08 November 2010

Pope Dedicates a Gaudí Church

During a brief trip to the Iberian Peninsula, Pope Benedict XVI visited Barcelona to dedicate and consecrate Sagrada Familia as a basilica, despite its unfinished status. Construction began in 1882 and is not projected to be completed until 2026, although the sanctuary has been ready for worship for a year. Nevertheless, Sagrada Familia is a beloved symbol of Barcelona and was named a UNESCO World Heritage site in 1984.

The Templo Expiatorio de la Sagrada Familia was a project that began as a simple church in a neo-gothic style designed by Francesc de Paula Villar.   But when the Sagrada Familia project reigns passed to Antoni Gaudí, a young Catalan architect who was a devote Catholic with an imaginative spirit who intended that the church would be the last great sanctuary of Christendom.

Gaudí designed Sagrada Familia to depict "the divine history of the salvation of man through Christ incarnate, given to the world by the Virgin Mary".  Consequently, the plans for the edifice were imaginatively transformed to have three façades would depict the Nativity, the Passion of Christ and the Glory.  The 18 spires symbolized the twelve Apostles, the four Evangalists, the Theotokos (the Virgin Mary) and the Son of God (Jesus Christ). So far, only eight towers have been built. These towers have a hollow middle section which allow for tubular bells to be placed as carillon to combine with the voices of the choirs.

Aside from the Grand layout, Antoni Gaudí’s naturalistic style is most evident in the Nativity Façade where elements of life augment the Incarnation theme.  Columns which separate the porticos in this section have tortoises as their base, which symbolize something set in stone and unchangeable. But at the sides of this  façade are chameleons, which are symbols of change.

In his remarks during the consecration Mass, Pope Benedict XVI recognized Gaudí’s ambition to unify the book of nature, the book of Sacred Scripture and the book of the liturgy in his architectural design. By incorporating the marvels of nature to glorify god with the mystery of the birth passion and glory of Jesus Christ, the Pope noted that:

[Gaudí] brilliantly helped to build our human consciousness, anchored in the world yet open to God, enlightened and sanctified by Christ. In this he accomplished one of the most important tasks of our times: overcoming the division between human consciousness and Christian consciousness, between living in this temporal world and being open to eternal life, between the beauty of things and God as beauty. Antoni Gaudí did this not with words but with stones, lines, planes, and points. Indeed, beauty is one of mankind’s greatest needs; it is the root from which the branches of our peace and the fruits of our hope come forth. Beauty also reveals God because, like him, a work of beauty is pure gratuity; it calls us to freedom and draws us away from selfishness. 

These lofty reflections on theology and aesthetics are in marked contrast to the louche libertine protests of the Papal visit outside the Sagrada Familia Basilica by homosexuals and anti-clerical activists.

The Sagrada Familia project was never expected to a completed quickly.  It is an Expiatory Temple, which is totally dependent on donations for completion.  Gaudí used to quip that “My client is not in a hurry.”  Construction was complicated because Gaudí constantly changed his blueprints informed by his evolving imagination. Much of the remaining original architectural design was destroyed by anti-clerical Republican partisans during the Spanish Civil War in 1938. So there are some noticeable deviations from Gaudí’s style in the construction that has continued since his death in 1926.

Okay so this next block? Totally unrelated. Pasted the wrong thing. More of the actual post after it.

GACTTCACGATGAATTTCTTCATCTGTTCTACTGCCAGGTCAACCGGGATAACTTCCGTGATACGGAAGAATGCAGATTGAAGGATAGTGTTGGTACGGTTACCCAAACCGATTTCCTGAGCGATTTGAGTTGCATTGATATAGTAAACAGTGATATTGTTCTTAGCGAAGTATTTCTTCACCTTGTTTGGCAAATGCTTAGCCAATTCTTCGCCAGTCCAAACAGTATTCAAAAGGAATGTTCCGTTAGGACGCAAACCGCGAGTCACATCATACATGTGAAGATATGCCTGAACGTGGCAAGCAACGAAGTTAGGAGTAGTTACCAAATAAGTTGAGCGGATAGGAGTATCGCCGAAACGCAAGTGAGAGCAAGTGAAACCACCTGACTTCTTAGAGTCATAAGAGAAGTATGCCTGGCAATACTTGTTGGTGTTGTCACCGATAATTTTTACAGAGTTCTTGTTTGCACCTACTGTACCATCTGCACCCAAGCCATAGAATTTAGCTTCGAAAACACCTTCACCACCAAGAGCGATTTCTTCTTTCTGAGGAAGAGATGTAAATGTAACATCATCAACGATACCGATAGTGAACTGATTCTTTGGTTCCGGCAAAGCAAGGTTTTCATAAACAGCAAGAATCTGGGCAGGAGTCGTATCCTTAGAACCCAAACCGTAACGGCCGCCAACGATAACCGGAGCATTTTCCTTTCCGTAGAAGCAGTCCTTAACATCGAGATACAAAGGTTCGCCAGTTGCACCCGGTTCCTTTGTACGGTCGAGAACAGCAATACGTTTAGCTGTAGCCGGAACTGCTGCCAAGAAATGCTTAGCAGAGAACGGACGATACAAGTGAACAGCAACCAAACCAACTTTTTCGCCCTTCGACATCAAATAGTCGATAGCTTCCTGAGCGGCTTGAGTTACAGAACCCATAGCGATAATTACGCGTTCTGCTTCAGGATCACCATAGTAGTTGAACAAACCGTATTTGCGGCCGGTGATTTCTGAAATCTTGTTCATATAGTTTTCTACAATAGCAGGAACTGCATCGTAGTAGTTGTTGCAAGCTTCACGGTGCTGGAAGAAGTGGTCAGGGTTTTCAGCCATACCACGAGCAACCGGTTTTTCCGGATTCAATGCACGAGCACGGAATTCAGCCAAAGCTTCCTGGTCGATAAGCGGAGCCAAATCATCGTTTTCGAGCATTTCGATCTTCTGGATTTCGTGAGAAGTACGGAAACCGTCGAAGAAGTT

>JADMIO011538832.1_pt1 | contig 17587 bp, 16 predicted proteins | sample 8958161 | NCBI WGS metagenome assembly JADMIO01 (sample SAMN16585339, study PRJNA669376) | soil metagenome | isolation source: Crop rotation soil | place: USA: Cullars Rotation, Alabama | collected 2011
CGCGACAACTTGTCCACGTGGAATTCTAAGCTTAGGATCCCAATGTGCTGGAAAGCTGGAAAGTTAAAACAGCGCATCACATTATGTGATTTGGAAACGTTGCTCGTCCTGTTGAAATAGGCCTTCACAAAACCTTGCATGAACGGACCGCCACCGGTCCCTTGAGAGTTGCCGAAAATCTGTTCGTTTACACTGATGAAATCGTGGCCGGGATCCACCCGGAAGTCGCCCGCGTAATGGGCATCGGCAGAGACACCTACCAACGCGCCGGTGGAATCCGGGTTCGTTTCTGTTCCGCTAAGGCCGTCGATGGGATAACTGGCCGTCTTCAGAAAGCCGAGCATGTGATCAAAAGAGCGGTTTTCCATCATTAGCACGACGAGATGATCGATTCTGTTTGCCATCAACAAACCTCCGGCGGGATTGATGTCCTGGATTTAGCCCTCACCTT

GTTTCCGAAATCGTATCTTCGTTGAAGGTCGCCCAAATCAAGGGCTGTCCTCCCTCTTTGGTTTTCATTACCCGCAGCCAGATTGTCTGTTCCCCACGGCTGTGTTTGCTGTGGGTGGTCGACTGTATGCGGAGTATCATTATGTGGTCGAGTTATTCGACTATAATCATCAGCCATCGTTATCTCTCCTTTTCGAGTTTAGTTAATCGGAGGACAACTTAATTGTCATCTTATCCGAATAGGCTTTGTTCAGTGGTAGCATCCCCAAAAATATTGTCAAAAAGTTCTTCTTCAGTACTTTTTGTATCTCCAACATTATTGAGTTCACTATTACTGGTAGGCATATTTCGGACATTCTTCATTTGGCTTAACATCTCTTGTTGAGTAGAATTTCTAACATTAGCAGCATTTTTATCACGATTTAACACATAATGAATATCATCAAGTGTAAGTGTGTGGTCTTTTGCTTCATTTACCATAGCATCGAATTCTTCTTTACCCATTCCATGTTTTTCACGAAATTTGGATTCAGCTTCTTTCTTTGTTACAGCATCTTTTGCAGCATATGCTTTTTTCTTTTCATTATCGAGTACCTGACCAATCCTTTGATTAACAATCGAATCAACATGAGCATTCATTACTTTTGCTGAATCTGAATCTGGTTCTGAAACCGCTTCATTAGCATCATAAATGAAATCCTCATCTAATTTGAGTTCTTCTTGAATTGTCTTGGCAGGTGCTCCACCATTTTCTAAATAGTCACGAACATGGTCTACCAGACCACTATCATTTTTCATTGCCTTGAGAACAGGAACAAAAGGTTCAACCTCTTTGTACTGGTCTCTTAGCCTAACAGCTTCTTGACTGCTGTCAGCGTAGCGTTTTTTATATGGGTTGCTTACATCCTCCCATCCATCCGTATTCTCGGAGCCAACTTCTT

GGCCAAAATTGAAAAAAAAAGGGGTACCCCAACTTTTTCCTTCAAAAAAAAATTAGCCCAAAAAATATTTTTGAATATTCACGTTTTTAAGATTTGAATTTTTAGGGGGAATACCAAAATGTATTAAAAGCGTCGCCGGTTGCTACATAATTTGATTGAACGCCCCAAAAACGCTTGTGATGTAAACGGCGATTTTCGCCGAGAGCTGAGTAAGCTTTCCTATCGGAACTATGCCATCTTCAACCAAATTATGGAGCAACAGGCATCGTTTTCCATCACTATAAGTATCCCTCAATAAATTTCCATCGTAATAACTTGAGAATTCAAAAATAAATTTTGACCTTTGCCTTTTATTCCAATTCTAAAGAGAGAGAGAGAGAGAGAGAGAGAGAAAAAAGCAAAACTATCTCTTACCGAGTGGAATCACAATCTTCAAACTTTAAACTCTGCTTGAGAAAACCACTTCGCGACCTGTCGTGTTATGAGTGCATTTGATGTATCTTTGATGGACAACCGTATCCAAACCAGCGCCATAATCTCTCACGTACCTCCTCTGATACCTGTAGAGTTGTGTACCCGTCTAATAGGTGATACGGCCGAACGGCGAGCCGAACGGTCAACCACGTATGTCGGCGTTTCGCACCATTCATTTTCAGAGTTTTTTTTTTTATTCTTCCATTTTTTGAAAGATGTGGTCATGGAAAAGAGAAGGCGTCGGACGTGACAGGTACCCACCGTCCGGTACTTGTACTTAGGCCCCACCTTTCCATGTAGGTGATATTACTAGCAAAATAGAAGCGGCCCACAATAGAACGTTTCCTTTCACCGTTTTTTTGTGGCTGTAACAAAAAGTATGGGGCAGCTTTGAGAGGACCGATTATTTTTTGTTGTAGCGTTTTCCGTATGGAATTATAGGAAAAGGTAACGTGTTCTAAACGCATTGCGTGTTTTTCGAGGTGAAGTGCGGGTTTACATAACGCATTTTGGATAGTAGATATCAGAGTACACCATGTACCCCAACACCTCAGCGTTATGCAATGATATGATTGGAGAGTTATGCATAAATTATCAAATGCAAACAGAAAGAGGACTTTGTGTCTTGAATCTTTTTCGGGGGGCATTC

Gaudí spent the last 15 years of his life totally dedicated to this monumental project living an austere life.  In fact, Gaudí spent the last two years of his life sleeping in the crypt of Sagrada Familia and begging for donations. Gaudí died tragically in 1926 when he was hit by a tram driver and was not immediately taken to the hospital because taxi drivers refused to transport the ragged man with empty pockets to the hospital.  When Gaudí was recognized in a pauper’s hospital three days after the accident,  Gaudí  refused to go to a better hospital, he refused by saying “I belong here among the poor”.

The history of Gaudí is not only intertwined with the Sagrada Familia Basilica but it also may portend canonization.  Gaudí has been known as God’s architect due to his devotion to Sagrada Familia but there has also been a cause open for Gaudí’s beatification open in the Vatican since 1992. One of two miracles necessary for sainthood have been identified with case of Monserrat Barenys, whose perforated retina was miraculously healed when she prayed to Gaudí, but the Vatican has not certified this miracle.

Gaudí’s magnus opus may be endangered by progress.  The government wants to run a high speed rail line 90 feet underground near Sagrada Familia.  The government insists that the icon of Barcelona would not be endangered by the new public works project, but some locals consider a 2005 tunnel collapse as a cautionary example and oppose the high speed train. Perhaps UNESCO can protect their World Heritage site rather than play politics in the Holy Land by rewriting history.


ShadowSong said...

This is the best article I've seen on this topic. Awesome.

El Barroco said...

Thank you for the kind words. The Gaudi magnus opus combined current events with my interest in the arts, architecture, history and spirituality. It is gratifying to know that months the event, the article was still poignant.